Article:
To use the terms “college” or “university,” you must first get permission from the Georgia Nonpublic Postsecondary Education Commission.

More information on corporate name standards may be found on the Georgia Secretary of State’s website. For further information, see the Georgia state legislation on corporate names.

2. Is my business name accessible in Georgia?

Your Georgia company name must be distinct and distinct from existing Georgia business names. To see whether your selected company name is available, use the Georgia Secretary of State’s Business Search Portal.

3. Is the URL accessible?

Before forming your Georgia company, check to see whether an appropriate URL for your preferred business name is accessible. Even if you don’t intend to create a company website right immediately, we recommend purchasing a web domain right away to avoid other companies from obtaining it.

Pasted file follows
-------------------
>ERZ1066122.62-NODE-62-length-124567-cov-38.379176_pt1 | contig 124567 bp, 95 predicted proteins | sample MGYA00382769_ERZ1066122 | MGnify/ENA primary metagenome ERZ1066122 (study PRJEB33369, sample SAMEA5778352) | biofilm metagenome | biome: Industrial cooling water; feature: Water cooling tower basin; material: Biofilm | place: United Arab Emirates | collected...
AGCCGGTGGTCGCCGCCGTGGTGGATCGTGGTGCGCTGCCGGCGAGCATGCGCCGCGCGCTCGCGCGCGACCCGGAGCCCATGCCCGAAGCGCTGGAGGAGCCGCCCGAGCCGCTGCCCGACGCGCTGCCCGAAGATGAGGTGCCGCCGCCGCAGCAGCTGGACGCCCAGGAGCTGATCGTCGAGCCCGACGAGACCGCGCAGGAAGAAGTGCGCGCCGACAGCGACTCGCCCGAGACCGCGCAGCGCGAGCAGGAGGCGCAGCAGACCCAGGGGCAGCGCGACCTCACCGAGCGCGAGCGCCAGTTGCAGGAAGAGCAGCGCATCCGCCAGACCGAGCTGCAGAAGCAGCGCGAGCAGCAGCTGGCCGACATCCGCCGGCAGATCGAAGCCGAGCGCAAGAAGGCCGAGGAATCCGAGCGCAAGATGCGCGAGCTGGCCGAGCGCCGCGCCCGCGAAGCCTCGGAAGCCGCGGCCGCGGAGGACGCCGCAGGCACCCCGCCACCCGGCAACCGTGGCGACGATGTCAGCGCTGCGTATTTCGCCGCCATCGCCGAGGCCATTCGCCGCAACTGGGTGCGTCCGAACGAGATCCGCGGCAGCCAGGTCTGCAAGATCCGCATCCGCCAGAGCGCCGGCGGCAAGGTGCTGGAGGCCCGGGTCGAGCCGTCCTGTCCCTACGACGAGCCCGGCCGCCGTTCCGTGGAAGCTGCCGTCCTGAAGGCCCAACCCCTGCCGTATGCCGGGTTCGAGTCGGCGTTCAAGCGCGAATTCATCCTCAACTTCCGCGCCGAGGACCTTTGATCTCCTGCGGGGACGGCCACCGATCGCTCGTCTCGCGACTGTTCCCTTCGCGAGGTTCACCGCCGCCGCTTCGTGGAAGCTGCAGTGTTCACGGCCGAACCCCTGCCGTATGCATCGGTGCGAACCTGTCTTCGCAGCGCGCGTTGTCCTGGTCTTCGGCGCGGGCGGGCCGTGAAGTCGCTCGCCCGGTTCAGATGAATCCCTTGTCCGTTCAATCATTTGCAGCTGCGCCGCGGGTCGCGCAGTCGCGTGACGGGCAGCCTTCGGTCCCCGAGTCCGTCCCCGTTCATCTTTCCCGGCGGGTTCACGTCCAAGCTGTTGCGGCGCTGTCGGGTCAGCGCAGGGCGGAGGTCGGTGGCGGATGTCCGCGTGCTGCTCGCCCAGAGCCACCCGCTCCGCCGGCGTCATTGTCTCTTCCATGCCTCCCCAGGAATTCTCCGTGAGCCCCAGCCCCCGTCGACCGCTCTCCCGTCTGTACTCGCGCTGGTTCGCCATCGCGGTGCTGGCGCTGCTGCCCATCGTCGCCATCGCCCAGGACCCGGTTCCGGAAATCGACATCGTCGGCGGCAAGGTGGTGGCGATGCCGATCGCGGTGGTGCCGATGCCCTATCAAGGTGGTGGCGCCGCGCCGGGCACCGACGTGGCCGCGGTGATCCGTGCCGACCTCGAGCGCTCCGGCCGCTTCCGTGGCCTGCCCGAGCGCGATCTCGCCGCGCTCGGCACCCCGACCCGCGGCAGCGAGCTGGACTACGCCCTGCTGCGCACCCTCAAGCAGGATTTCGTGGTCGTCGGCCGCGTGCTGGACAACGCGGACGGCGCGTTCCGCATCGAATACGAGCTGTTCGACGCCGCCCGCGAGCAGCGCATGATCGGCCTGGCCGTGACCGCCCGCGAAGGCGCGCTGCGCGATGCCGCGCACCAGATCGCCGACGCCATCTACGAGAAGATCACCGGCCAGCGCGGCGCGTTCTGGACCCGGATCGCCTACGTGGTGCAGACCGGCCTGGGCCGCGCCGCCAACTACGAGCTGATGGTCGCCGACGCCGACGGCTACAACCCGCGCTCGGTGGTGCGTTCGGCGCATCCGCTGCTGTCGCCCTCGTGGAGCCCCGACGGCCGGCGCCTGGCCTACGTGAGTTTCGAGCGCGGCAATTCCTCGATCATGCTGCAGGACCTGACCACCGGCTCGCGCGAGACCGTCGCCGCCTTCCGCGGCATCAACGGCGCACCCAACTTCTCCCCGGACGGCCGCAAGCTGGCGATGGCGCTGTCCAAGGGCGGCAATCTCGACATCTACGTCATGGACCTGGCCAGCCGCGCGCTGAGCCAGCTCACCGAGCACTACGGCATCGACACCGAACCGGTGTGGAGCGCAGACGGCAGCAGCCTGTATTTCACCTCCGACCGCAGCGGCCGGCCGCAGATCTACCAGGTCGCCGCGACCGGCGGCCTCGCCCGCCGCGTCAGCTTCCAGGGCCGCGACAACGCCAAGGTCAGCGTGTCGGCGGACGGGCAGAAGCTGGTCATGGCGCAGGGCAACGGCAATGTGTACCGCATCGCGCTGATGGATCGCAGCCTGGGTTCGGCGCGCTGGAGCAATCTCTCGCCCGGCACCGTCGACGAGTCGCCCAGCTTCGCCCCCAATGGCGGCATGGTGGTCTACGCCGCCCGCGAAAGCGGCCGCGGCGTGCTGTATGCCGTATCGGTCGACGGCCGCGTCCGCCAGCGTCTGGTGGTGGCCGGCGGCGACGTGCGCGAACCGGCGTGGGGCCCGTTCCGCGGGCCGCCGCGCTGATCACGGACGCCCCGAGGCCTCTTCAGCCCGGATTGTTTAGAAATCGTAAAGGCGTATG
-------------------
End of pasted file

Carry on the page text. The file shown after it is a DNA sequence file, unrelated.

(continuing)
Step 2: Select a Registered Agent in Georgia.

When you file your company with the Secretary of State, you must designate a Georgia registered agent.

What exactly is a Registered Agent? A registered agent is a person or organisation chosen by an LLC or corporation to accept service of process, government communications, and compliance paperwork on behalf of a company.

Who Is Eligible to Be a Registered Agent? An person, a corporate organisation, or a professional registered agent service may serve as your registered agent. Any organisation or individual may act as your Georgia registered agent as long as the person:

is at least 18 years old

has a physical address in the state where business is done

is accessible during regular business hours (in person).

Step 3 Hold an Organizational Meeting

Before filing the Articles of Incorporation formally in Step 4, you must conduct an organisational meeting to perform the following tasks: